There is no shortage of things to do in Manchester no matter who you are or what you are interested in Manchester has it all. No matter what time of the day or night it is Manchester has an activity or a place to go so you will never be stuck for something to do.
Urbis Manchester is situated in Cathedral Gardens close to Manchester Cathedral and Victoria Station. It opened on 27th June 2002 as part of the renewal of Exchange Square known as the Millennium Project. It received £30 million from the Millennium Commission and £1m from Manchester City Council. The building, designed by Ian Simpson Architects (who is also responsible for Manchester’s highest building, The Beetham Tower) was originally a museum and exhibition centre that showcased city life. It has hosted exhibits on popular culture including music, fashion, art, photography and computer games as well as seminars, concerts and special events.
The Trafford Centre Manchester opened in September 1998 and is the highest valued shopping centre in the UK at £1.65 billion. It is currently the UK’s second largest shopping centre with plans to make it the largest. It is situated in Dumplington next to Trafford Park Industrial Estate. With 10% of the entire UK population living within a 45-minute drive of the Trafford Centre, it’s hardly surprising that it attracts over 35 million visits a year.
The Etihad Stadium Manchester which is also known as Eastlands and was formerly the City Of Manchester Stadium, is the home of the newly crowned Premier League champion Manchester City Football Club. It was built for the 2002 Commonwealth Games and cost £110 million. It had already been decided that MCFC would take over the stadium in 2003 after vacating Maine Road.
Whether you know it as Theatre of Dreams or simply the home of one of the world’s most famous football teams, Manchester United, Old Trafford Manchester is a must-see destination for all sports fans visiting Manchester. Situated in Stretford in the borough of Trafford, Old Trafford Manchester has been home to the ‘Reds’ since 1910. Allot has changed over the years and the state-of-the-art stadium of 2011 bears little resemblance to the ground that the club would have played on at the beginning of the 20th century.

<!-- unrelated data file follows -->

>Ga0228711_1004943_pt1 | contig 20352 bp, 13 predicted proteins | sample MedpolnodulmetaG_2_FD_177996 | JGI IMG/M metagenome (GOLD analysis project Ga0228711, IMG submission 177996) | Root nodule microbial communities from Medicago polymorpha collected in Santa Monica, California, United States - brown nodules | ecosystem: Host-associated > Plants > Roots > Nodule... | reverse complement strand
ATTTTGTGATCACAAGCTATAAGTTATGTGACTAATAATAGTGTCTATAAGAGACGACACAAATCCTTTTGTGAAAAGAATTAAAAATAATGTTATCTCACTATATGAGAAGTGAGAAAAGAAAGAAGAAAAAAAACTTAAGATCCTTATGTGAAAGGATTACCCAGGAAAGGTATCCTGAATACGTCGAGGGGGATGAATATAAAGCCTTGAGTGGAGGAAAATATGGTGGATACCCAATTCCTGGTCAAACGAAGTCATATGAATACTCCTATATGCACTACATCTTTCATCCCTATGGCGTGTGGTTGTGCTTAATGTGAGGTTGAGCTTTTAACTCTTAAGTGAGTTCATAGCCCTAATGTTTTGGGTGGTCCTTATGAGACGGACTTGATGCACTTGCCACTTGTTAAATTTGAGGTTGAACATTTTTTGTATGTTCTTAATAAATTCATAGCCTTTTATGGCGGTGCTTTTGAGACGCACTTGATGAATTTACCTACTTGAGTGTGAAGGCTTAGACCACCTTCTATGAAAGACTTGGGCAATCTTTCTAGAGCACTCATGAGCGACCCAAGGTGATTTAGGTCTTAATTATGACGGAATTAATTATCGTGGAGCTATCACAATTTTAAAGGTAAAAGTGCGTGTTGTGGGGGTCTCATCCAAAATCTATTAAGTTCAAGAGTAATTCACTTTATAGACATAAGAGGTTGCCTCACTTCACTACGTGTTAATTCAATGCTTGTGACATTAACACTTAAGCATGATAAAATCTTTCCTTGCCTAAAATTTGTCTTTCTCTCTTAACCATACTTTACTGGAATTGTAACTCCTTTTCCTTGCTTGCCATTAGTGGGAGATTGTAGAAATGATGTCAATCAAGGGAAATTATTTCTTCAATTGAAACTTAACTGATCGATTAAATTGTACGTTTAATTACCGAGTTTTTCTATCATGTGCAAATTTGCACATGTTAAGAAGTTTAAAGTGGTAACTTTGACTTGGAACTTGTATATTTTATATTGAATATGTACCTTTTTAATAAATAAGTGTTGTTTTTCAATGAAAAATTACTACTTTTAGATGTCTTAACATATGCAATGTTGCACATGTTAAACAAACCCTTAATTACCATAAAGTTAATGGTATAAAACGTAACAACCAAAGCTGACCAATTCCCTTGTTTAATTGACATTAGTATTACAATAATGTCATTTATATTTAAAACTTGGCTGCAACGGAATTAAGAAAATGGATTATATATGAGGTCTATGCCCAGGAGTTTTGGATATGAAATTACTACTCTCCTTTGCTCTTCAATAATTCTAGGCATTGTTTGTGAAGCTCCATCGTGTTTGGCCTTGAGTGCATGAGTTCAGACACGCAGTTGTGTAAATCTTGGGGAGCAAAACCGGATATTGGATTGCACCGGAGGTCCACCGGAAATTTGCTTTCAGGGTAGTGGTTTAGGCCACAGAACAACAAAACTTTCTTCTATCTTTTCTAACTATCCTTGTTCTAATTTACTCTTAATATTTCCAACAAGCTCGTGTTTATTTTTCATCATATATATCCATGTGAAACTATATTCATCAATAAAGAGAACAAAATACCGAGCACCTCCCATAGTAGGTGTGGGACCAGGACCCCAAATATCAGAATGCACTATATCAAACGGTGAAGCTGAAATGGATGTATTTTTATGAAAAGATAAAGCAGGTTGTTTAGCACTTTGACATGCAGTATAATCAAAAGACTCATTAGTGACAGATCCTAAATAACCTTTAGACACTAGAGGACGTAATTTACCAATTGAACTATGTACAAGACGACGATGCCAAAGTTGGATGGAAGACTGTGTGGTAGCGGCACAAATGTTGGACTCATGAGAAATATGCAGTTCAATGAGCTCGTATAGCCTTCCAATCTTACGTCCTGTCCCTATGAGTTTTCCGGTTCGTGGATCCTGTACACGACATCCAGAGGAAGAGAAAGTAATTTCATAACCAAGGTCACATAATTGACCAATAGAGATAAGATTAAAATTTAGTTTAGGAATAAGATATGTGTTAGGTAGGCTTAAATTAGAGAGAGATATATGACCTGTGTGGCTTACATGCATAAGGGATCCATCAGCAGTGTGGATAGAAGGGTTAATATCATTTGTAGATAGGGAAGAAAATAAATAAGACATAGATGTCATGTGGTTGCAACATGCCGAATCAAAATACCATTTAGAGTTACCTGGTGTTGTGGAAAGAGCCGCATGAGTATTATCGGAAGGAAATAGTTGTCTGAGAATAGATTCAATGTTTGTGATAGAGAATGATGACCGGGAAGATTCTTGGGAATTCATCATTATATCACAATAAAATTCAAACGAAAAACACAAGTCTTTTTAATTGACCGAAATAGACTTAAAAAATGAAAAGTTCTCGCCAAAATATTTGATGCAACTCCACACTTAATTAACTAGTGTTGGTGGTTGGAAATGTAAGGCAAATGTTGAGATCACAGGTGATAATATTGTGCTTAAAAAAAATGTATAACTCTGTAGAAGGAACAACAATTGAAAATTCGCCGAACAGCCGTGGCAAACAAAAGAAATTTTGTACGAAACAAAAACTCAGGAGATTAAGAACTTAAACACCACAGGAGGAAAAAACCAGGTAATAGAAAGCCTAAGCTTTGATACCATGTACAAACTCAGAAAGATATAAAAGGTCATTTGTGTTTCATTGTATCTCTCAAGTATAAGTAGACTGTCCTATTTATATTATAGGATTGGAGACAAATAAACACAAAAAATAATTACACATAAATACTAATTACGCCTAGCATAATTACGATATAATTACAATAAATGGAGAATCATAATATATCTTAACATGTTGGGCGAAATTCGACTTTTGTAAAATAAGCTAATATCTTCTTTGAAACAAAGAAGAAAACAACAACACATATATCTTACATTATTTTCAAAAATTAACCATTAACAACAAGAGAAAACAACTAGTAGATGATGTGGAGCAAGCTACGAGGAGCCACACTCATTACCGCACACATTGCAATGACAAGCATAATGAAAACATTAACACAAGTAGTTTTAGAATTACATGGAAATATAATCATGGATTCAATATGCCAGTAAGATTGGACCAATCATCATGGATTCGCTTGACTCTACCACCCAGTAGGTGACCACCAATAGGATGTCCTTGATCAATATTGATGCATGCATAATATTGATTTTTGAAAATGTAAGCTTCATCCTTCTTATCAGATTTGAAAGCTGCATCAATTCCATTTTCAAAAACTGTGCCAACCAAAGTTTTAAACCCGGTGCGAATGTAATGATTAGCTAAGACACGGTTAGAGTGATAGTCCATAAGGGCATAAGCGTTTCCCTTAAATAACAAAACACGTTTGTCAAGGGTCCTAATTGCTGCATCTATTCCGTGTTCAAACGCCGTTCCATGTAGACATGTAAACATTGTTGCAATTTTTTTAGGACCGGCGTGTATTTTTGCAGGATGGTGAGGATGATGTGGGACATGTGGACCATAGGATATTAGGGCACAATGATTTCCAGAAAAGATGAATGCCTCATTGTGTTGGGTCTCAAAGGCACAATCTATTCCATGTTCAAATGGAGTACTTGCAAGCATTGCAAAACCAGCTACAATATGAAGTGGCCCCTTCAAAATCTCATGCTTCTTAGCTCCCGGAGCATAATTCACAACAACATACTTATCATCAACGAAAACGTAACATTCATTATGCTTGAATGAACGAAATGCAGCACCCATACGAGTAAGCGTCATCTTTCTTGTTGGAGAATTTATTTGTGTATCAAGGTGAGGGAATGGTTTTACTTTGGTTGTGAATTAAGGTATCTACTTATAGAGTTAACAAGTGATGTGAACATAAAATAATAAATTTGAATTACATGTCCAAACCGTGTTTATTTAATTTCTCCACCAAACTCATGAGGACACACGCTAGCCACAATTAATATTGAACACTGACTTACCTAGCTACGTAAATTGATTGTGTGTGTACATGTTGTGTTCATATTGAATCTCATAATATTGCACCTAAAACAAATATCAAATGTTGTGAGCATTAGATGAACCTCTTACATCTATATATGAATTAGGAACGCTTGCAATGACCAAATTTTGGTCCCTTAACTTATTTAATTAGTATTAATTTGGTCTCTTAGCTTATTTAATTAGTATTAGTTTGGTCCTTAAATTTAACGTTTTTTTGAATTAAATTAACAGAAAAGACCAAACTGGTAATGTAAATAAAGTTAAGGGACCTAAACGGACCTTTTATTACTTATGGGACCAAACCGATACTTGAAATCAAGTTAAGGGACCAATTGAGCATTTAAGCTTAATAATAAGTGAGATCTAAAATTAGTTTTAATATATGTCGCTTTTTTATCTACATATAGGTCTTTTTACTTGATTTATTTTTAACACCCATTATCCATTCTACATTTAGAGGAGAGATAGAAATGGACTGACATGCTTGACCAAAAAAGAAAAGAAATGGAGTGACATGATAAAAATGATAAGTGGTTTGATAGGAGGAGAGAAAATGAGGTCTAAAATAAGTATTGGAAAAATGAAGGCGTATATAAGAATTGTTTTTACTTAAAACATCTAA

The Museum of Science and Industry Manchester, or MOSI for short, occupies the former Liverpool Road Station, one of Manchester’s most historically significant sites. It’s a particularly fitting venue for such an important museum since Liverpool Road Station was the terminus of the Liverpool to Manchester Railway which was the world’s first purpose built goods and passenger railway. Liverpool Road Station is the world’s oldest railway station.
The MEN Arena Manchester, situated in the north of the city centre, is the biggest indoor arena in Europe. Its capacity is 21,000, which puts it just in front of the O2 Arena in London’s Docklands. It is one of the world’s busiest indoor venues playing host to pop concerts, boxing ice hockey and basketball.
The Manchester Museum is situated on Oxford Road in the middle of the University of Manchester’s neo-Gothic buildings. The museum is owned by the university and is open to the public as well as serving as an academic research resource. It houses about six million artefacts from every continent on the globe. The Manchester Museum was designed by Alfred Waterhouse, the architect of London’s Natural History Museum, opened to the public in 1888.
The Bridgewater Hall Manchester is an internationally renowned concert venue hosting over 250 performances every year from classical music to pop, rock and jazz. It is best known as the home to the Halle Orchestra as well as the BBC Philharmonic and the Manchester Camerata. It is one of the top music venues in the UK and one of the main attractions in Manchester.
The Arndale Centre Manchester, with a retail floor space of around 1.5m sq ft, is the largest city-centre shopping mall in Europe. Having been built in the 1970s, when such malls were springing up around the UK, it was dramatically redeveloped from the eyesore it had become with its Stalinist architecture, thanks ironically to the IRA bomb that ripped through Manchester in 1996. Its 38m visitors a year (ahead of the mighty Trafford Centre which is on 35m) make it one of the most popular shopping malls in the UK.